Routinely in B2B sectors, Supply Agreements can take upwards of 12-18 months to complete. The upfront negotiation is generally the exciting stage and draws the attention of many within an organisation. Once done and an “agreement in principle” reached, focus quickly turns elsewhere whilst a small contingent of commercial & legal people begin the lengthy and detailed process of hammering out a contract for final signatures.
It is an understatement to say that this can be both a difficult and detailed task to complete.
When finally signed copies of the completed “Contract” are exchanged, they are routinely assigned to a physical or virtual filing cabinet. The cabinet is locked, sealed and placed deep down in a remote basement, like the one Agent Maxwell Smart enters in the opening credits of “Get Smart”. There they remain until the contract expires or gets retrieved to be used as the basis for the next negotiation.
Is this OK?
Many hold that the frontline staff on both sides of the agreement know what needs to happen daily and just ‘get on with it’. Forecasters forecast; Production produces; Quality ensure quality; Logisticians provide logistics & Accounts Receivable receive.
What could possibly go wrong?
Unfortunately, plenty. Things happen in manufacturing. Force majeure; demand exceeding supply; power grids collapsing; quality failing; payments not arriving & the proverbial well and truly ‘hitting the fan’.
It’s in these “clutch” moments that considerable monetary, reputation and relationship value can be lost and P&L’s severely impacted. Companies that operate with functional silos are most susceptible. Under pressure, people revert to instinctual behaviours, less so contract clauses.
Surely, such things are unpreventable?
Possibly, but how organisations prepare is what matters most. By not engaging cross functional staff and sharing what role specific contractual obligations entail, organisations forsake the opportunity to empower people to proactively manage their delivery in all conditions.
What’s the alternative?
One answer can surprisingly be found in a book titled “A season with Richmond”, by Konrad Marshall. In Chapter 36, Marshall writes about the role Ben Crowe played during Richmond’s 2017 season. His defining contribution was to have the club embrace the concept of personal connection being the last “untapped competitive advantage”. And ‘connect’ the club did. All the way from Players to President and through to the Boot cleaner (you’ll recall the club won the flag for the first time in 37 years!).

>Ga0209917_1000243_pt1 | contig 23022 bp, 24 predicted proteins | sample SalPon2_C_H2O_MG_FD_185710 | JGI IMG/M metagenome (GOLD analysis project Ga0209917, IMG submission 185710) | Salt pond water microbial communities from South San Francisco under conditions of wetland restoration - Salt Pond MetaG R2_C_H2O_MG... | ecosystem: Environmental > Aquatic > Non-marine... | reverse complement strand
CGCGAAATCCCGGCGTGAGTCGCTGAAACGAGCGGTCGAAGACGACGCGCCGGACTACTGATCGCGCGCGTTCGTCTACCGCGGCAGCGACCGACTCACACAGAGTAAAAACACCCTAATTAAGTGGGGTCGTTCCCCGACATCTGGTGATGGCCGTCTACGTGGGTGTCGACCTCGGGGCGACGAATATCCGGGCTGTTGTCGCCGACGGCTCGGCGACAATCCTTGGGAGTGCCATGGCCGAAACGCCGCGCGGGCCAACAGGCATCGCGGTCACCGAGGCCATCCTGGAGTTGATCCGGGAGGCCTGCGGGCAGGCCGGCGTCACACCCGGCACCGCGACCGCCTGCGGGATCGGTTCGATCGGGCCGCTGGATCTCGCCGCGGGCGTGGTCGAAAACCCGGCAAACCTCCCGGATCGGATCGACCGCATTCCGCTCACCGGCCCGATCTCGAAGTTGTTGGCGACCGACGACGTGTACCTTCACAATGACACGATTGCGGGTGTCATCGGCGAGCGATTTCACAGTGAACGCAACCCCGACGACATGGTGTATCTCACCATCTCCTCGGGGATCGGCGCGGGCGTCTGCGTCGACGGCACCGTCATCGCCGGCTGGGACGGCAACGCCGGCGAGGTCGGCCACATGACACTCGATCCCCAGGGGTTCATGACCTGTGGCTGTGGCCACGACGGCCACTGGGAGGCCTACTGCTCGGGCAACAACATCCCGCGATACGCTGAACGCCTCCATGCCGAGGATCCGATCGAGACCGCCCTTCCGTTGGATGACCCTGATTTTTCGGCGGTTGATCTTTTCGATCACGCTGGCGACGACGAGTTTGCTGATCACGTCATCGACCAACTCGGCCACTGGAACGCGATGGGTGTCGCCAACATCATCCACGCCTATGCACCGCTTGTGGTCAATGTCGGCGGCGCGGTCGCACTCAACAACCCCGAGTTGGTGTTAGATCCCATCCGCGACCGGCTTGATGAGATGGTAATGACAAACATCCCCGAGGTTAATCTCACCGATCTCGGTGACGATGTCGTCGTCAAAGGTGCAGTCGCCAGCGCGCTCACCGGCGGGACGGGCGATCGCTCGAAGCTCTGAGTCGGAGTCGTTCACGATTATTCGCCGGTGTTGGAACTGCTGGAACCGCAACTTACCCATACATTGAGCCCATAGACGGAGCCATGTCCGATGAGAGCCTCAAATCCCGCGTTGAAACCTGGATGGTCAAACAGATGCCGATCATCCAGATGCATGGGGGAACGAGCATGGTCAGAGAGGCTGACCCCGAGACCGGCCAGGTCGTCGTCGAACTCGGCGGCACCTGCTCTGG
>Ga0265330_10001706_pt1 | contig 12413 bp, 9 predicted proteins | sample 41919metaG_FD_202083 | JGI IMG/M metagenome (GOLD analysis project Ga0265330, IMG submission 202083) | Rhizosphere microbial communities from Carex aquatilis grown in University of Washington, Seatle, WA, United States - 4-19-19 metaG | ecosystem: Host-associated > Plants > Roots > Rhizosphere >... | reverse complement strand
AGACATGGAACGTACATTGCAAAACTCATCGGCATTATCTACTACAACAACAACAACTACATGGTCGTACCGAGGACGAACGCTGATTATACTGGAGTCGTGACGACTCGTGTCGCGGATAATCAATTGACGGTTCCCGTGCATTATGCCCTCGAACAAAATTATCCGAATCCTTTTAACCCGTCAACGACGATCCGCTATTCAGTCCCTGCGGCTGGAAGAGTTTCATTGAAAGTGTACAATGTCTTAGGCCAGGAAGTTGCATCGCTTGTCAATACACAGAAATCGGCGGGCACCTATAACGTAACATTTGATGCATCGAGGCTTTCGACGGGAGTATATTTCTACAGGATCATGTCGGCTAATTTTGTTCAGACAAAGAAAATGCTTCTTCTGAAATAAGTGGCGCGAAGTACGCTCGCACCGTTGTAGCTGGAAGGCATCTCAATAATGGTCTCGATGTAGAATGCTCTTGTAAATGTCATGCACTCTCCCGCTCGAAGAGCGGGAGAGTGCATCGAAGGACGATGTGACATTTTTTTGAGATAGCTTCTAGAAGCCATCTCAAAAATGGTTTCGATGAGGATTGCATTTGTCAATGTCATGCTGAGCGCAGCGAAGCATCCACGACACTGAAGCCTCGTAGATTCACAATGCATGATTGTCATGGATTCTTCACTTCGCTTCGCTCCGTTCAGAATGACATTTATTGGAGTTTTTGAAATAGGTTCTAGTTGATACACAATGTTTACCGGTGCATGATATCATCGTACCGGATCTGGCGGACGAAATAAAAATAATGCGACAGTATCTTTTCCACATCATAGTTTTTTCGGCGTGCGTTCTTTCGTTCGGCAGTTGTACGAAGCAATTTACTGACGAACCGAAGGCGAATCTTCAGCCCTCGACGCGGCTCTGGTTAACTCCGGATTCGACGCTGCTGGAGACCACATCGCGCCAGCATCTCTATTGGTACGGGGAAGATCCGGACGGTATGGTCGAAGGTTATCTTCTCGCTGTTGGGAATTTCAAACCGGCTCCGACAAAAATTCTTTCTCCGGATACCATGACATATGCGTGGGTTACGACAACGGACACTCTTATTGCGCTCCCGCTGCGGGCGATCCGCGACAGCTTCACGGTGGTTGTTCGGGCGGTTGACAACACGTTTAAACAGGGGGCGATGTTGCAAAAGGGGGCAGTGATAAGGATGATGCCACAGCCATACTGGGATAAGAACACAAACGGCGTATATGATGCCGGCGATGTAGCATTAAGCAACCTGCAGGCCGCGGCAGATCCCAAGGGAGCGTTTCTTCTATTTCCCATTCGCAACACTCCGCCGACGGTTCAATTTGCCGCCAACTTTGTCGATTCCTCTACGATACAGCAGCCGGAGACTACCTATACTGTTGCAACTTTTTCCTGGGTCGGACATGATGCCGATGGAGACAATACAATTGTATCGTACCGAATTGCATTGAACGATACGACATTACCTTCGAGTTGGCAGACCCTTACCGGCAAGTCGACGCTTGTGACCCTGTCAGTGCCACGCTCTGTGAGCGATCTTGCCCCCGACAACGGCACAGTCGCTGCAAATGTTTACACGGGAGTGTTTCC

This principle is readily applied to Business and starts with the unlocking of contracts, only ever seen by some chosen few. By routinely bringing cross functional account teams together and allowing them to openly view and consider what the contracted game plan is with their Supply (or Customer) counterparts, connectedness is created. Jason Mahoney from Kantar considers this a foundation of Key Account Management, but I believe it’s more.
When account teams know what the function by function contractual view of “good looks like”, they can constructively hold themselves and their Supply partners accountable to it at a granular level. This is where material Value can be transparently secured, enhanced and if need be, traded. Secondary benefits will see Silo’s reduced, employee engagement increasing and maybe, premierships won!
In conclusion Uncage your contracts. Remove sensitive information if you must, but bring cross functional account teams together and let them thrive in the shared delivery and responsibility of contract fulfilment.
About Margin Partners
We identify the value that goes unaccounted for within B2B supply agreements. Our process allows clients to identify where margin “loss or gain” is occurring & to better prepare for future contract negotiations. Typically, 15% of extra value can be apportioned within 90 days.
Contact us here for an initial conversation.